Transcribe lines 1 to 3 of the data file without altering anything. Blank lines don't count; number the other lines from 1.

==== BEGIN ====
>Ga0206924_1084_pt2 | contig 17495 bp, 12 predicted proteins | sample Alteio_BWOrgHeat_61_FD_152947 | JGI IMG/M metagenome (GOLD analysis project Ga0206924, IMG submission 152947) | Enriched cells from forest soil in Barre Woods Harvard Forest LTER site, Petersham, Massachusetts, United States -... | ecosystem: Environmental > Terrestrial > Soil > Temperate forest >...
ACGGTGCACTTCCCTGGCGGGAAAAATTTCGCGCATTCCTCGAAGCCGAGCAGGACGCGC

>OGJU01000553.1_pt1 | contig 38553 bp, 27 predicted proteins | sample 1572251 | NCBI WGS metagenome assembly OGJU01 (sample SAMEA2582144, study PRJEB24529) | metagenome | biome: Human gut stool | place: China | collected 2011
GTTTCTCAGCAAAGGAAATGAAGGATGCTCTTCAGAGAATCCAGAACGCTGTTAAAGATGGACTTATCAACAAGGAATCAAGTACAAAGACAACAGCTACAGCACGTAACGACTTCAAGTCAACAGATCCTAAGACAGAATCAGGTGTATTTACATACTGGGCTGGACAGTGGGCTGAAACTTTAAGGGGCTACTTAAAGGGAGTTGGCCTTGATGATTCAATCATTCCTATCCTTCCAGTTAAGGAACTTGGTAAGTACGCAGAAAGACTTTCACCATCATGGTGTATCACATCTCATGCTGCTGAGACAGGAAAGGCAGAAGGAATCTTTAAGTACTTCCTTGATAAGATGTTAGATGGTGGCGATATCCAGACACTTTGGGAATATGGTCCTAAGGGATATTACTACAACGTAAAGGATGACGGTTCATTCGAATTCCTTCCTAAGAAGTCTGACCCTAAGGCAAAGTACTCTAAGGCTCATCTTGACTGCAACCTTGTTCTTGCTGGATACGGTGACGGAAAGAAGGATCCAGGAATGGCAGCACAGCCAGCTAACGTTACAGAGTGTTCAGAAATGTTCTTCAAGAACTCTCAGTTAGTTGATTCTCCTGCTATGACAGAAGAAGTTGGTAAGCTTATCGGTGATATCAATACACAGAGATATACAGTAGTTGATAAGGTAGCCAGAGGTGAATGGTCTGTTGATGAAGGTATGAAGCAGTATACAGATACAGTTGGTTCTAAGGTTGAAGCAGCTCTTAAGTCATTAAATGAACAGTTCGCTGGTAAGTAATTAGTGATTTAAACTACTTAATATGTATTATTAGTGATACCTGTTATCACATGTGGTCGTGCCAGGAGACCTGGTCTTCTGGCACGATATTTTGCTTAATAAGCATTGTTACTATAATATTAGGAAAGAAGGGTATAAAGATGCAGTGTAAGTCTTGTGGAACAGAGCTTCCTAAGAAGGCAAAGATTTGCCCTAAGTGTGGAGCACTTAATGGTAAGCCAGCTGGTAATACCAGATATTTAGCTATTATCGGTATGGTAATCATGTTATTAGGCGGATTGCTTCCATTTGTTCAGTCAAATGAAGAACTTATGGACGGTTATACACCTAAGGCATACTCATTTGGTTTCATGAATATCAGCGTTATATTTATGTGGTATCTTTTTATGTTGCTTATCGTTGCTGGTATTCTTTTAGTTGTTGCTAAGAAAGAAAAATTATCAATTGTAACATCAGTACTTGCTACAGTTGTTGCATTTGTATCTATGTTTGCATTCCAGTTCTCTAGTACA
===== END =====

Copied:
>Ga0206924_1084_pt2 | contig 17495 bp, 12 predicted proteins | sample Alteio_BWOrgHeat_61_FD_152947 | JGI IMG/M metagenome (GOLD analysis project Ga0206924, IMG submission 152947) | Enriched cells from forest soil in Barre Woods Harvard Forest LTER site, Petersham, Massachusetts, United States -... | ecosystem: Environmental > Terrestrial > Soil > Temperate forest >...
ACGGTGCACTTCCCTGGCGGGAAAAATTTCGCGCATTCCTCGAAGCCGAGCAGGACGCGC

>OGJU01000553.1_pt1 | contig 38553 bp, 27 predicted proteins | sample 1572251 | NCBI WGS metagenome assembly OGJU01 (sample SAMEA2582144, study PRJEB24529) | metagenome | biome: Human gut stool | place: China | collected 2011